This is considered to be a hybrid between an exocrine and endocrine tumor derived from crypt cells of the appendix. Histologically, it forms clusters of goblet cells containing mucin with a minor admixture of Paneth cells and endocrine cells. The growth pattern is distinctive: typically producing a concentric band of tumor nests interspersed among the muscle and stroma of the appendiceal wall extending up the shaft of the appendix. This makes the lesion difficult to suspect grossly and difficult to measure. Small tumor nests may be camouflaged amongst the muscle or in periappendiceal fat; cytokeratin preparations best demonstrate the tumor cells; mucin stains are also helpful in identifying them. They behave in a more aggressive manner than do classical appendiceal carcinoids. Spread is usually to regional lymph nodes, peritoneum, and particularly the ovary. They do not produce sufficient hormonal substances to cause the carcinoid or other endocrine syndromes. In fact, they more closely resemble exocrine than endocrine tumors. The term 'crypt cell carcinoma' has been used for them, and though perhaps more accurate than considering them carcinoids, has not been a successful competitor.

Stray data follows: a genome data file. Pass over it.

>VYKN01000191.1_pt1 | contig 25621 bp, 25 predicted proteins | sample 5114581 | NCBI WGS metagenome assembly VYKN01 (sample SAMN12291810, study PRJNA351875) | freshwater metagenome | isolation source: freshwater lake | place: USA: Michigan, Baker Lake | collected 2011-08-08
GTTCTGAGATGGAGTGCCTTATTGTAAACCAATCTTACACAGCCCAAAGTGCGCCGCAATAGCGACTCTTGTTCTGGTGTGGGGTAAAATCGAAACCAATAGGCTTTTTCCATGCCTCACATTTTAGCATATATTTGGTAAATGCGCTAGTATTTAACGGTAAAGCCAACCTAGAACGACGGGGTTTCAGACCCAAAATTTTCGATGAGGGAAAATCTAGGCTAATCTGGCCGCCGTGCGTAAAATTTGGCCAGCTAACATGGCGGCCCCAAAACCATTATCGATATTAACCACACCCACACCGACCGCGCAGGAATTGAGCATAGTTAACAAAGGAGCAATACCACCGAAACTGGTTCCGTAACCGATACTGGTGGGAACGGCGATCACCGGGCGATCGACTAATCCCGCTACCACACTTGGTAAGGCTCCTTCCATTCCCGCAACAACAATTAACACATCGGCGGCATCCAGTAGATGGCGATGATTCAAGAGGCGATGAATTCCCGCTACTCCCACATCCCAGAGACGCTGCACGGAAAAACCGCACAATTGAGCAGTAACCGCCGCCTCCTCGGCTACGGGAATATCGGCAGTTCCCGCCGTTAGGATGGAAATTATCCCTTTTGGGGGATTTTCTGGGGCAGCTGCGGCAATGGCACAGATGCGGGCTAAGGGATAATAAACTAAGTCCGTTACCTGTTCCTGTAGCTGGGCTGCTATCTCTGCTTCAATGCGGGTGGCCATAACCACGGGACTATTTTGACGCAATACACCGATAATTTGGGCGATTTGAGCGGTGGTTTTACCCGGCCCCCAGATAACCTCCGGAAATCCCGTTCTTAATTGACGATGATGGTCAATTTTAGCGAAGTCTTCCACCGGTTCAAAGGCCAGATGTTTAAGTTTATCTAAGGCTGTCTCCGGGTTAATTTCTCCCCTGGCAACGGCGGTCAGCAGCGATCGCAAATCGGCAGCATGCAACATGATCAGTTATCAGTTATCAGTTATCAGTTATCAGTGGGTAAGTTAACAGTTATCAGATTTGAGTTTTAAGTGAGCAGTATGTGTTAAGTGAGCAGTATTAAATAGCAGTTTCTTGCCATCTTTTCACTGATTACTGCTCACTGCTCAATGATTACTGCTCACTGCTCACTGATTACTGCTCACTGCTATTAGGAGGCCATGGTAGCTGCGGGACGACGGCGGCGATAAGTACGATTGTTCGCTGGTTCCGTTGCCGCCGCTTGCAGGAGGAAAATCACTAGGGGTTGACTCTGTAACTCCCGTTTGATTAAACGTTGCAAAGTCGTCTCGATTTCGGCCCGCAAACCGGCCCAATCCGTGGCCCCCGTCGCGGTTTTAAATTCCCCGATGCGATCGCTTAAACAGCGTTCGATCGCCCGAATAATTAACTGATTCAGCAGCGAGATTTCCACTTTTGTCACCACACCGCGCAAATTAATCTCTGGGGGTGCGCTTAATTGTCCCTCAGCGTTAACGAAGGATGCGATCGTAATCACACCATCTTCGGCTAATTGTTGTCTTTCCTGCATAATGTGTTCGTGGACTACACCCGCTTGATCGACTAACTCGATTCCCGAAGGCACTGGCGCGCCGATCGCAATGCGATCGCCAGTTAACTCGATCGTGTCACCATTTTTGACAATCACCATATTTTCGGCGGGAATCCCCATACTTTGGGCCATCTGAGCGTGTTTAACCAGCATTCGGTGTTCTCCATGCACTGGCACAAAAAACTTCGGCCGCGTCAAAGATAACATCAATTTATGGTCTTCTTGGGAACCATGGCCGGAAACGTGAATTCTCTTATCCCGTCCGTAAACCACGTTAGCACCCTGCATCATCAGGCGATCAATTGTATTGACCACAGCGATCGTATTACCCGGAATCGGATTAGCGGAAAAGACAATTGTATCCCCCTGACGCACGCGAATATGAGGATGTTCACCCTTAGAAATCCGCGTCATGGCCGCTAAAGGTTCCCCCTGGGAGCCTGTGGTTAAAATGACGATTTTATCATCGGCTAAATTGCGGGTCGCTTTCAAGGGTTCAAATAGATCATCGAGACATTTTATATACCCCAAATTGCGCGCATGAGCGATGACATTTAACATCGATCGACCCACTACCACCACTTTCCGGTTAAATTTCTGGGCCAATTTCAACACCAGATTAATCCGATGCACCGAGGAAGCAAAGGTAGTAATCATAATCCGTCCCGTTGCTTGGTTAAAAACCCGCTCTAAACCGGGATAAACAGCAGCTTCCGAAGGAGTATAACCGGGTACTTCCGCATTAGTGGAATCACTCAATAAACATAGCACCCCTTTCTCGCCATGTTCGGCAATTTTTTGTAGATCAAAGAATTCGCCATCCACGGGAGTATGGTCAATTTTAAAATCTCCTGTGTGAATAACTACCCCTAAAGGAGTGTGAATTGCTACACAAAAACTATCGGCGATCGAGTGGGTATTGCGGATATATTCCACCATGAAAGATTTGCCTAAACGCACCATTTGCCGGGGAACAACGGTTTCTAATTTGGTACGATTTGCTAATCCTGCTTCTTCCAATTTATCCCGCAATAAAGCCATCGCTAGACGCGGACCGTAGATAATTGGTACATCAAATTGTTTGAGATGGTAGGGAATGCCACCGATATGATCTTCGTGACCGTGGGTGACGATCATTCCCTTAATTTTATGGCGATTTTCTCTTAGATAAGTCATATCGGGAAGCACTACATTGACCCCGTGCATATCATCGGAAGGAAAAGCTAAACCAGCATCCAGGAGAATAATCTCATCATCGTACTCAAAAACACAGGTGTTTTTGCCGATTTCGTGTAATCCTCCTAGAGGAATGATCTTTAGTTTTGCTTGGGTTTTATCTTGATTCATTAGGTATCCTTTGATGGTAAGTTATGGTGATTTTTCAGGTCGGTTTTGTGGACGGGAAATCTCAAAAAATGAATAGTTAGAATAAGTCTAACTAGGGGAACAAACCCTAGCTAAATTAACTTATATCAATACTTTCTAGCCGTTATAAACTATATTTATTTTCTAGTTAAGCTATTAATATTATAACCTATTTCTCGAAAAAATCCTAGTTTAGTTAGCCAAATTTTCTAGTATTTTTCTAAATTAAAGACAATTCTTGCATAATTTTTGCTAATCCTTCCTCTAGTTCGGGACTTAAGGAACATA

Carcinoid syndrome involves multiple tumors in 1/5 of cases. The incidence of gastric carcinoids is increased in achlorhydria, Hashimoto's thyroiditis, and pernicious anemia.
Surgery, if feasible, is the only curative therapy. If the tumor has metastasized (most commonly, to the liver) and is considered incurable, there are some promising treatment modalities, such as radiolabeled octreotide (e.g. Lutetium (177Lu) DOTA-octreotate) or the radiopharmaceutical 131I-mIBG (meta iodo benzyl guanidine) for arresting the growth of the tumors and prolonging survival in patients with liver metastases, though these are currently experimental.